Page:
.

Linkin Park Team With Rick Rubin

Rap-metal outfit joins veteran producer on "Meteora" follow-up

February 9, 2006 11:48 AM ET

Their label issues with Warner Bros. behind them, Linkin Park are in pre-production for the follow-up to 2003's multiplatinum chart-topper, Meteora. This time around, the hard rockers are teaming with veteran producer Rick Rubin, who's worked of late with Neil Diamond (12 Songs) and the Red Hot Chili Peppers (the upcoming Stadium Arcadium).

After a Grammy night performance with Paul McCartney and Jay-Z -- and a win with the rapper for Best Rap/Sung Collaboration ("Numb/Encore") -- Linkin told Rolling Stone of their plans. "Rick Rubin has produced everything from Run-D.M.C. to System of a Down to Johnny Cash," said MC Mike Shinoda. "And our whole style is based on the seamless mixing of styles. So who better to produce the next Linkin Park album?"

Linkin Park followed the runaway success of Meteora with a live release and a surprising mash-up collaboration with semi-retired hip-hop superstar Jay-Z, the Number One album Collision Course. But a very public dispute with Warner Bros. last May over Warner Music Group's new ownership caused speculation as to when the band might produce another studio album. While negotiations stalled, Shinoda's hip-hop-heavy side project, Fort Minor, released their debut, The Rising Tied. Linkin Park settled with Warner Bros. last month.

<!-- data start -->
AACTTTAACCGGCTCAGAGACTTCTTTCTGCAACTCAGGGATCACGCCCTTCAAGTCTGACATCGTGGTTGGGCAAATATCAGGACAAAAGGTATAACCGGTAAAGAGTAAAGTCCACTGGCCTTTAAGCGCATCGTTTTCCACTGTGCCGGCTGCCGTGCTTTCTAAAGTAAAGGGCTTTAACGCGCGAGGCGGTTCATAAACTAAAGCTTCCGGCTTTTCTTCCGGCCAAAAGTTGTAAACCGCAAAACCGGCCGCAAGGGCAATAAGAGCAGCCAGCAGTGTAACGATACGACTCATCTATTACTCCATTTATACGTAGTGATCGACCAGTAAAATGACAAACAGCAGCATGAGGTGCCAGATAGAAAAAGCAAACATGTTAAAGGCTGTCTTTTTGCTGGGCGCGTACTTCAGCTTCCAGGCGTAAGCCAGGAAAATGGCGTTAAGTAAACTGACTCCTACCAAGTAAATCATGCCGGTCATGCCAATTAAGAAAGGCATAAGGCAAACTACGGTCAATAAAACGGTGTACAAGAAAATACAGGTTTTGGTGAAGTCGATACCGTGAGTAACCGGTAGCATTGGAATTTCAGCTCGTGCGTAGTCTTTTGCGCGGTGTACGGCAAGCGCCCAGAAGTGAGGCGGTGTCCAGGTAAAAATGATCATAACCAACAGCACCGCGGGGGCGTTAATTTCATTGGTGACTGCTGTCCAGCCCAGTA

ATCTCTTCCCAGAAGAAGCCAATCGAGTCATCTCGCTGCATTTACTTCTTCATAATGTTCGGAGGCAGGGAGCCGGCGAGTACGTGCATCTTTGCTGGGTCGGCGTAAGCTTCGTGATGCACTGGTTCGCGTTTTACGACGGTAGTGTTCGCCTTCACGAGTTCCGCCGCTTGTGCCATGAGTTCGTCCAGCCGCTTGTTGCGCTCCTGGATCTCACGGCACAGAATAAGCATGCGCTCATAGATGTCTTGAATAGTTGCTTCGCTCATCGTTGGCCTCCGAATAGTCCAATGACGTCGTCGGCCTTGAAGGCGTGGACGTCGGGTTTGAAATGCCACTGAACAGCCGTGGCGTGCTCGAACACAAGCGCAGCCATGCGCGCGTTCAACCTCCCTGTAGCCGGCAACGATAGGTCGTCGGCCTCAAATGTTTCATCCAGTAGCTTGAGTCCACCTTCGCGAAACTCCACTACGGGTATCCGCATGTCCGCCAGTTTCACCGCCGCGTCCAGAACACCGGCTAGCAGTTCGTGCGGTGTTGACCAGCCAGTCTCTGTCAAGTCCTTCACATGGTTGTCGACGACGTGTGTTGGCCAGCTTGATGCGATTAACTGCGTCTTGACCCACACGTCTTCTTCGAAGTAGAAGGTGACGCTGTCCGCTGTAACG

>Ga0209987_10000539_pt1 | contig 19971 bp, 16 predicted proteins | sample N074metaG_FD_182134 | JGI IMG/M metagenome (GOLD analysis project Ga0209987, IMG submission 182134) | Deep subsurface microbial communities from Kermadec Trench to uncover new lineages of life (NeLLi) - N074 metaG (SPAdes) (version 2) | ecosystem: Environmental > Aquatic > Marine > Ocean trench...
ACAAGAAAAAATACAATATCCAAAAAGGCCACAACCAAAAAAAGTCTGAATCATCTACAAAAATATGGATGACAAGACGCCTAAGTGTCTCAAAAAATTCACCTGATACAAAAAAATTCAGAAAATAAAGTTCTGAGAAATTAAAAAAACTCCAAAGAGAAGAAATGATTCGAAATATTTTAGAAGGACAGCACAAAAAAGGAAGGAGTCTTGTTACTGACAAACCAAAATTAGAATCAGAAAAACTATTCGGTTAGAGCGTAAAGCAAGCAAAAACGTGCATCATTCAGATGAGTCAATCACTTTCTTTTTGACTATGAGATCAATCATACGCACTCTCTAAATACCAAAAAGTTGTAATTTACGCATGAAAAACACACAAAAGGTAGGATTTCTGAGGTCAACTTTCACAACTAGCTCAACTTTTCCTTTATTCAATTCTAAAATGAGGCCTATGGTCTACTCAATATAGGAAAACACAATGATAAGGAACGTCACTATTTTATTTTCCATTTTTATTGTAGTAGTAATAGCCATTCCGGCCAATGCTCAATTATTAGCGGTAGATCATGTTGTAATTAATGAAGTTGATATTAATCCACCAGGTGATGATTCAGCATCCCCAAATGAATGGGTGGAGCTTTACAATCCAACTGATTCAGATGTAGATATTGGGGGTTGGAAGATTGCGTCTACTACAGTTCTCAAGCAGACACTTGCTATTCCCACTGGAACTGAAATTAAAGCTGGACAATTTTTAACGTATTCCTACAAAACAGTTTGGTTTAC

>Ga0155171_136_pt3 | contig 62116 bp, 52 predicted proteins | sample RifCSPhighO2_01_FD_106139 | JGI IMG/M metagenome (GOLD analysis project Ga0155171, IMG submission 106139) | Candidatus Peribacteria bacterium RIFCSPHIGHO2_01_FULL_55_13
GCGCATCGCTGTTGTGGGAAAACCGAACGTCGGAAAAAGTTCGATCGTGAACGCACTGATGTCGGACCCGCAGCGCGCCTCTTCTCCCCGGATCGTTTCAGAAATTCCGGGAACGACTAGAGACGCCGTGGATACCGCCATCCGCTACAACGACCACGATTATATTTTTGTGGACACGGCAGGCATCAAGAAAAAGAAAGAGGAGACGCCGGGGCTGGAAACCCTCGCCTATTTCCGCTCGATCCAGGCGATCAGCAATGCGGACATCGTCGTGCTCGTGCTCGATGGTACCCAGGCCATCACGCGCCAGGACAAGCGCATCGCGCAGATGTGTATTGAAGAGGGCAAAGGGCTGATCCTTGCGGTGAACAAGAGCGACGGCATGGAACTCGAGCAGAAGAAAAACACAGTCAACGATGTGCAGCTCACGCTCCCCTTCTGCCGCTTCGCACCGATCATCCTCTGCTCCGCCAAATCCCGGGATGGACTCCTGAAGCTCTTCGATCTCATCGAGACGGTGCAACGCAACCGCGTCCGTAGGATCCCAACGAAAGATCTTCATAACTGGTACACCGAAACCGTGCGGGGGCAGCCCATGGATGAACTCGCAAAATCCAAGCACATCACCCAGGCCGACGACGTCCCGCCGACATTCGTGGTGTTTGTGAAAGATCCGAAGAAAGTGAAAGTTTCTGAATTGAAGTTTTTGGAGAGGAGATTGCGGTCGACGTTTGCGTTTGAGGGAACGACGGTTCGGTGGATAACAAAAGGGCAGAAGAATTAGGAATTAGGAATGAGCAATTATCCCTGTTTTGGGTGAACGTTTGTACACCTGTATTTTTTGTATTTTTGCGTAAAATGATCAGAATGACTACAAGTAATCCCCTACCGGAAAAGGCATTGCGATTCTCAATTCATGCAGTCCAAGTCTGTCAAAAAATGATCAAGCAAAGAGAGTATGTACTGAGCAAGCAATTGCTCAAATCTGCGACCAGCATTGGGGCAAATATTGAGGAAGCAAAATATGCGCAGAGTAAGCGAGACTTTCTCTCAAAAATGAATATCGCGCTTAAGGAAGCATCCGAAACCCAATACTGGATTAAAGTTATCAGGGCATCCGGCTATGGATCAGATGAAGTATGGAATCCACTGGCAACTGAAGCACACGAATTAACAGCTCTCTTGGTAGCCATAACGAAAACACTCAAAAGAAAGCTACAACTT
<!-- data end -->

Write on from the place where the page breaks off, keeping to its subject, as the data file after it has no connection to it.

According to Shinoda, Linkin Park expect to release their new effort late this summer.

To read the new issue of Rolling Stone online, plus the entire RS archive: Click Here

prev
Music Main Next
Around the Web
Powered By ZergNet
Daily Newsletter

Get the latest RS news in your inbox.

Sign up to receive the Rolling Stone newsletter and special offers from RS and its
marketing partners.

X

We may use your e-mail address to send you the newsletter and offers that may interest you, on behalf of Rolling Stone and its partners. For more information please read our Privacy Policy.

Song Stories

“Long Walk Home”

Bruce Springsteen | 2007

When the subject of this mournful song returns home, he hardly recognizes his town. Springsteen told Rolling Stone the alienation the man feels is a metaphor for life in a politically altered post-9/11 America. “Who would have ever thought we’d live in a country without habeas corpus?” he said. “That’s Orwellian. That’s what political hysteria is about and how effective it is. I felt it in myself. You get frightened for your family, for your home. And you realize how countries can move way off course, very far from democratic ideals.”

More Song Stories entries »
 
www.expandtheroom.com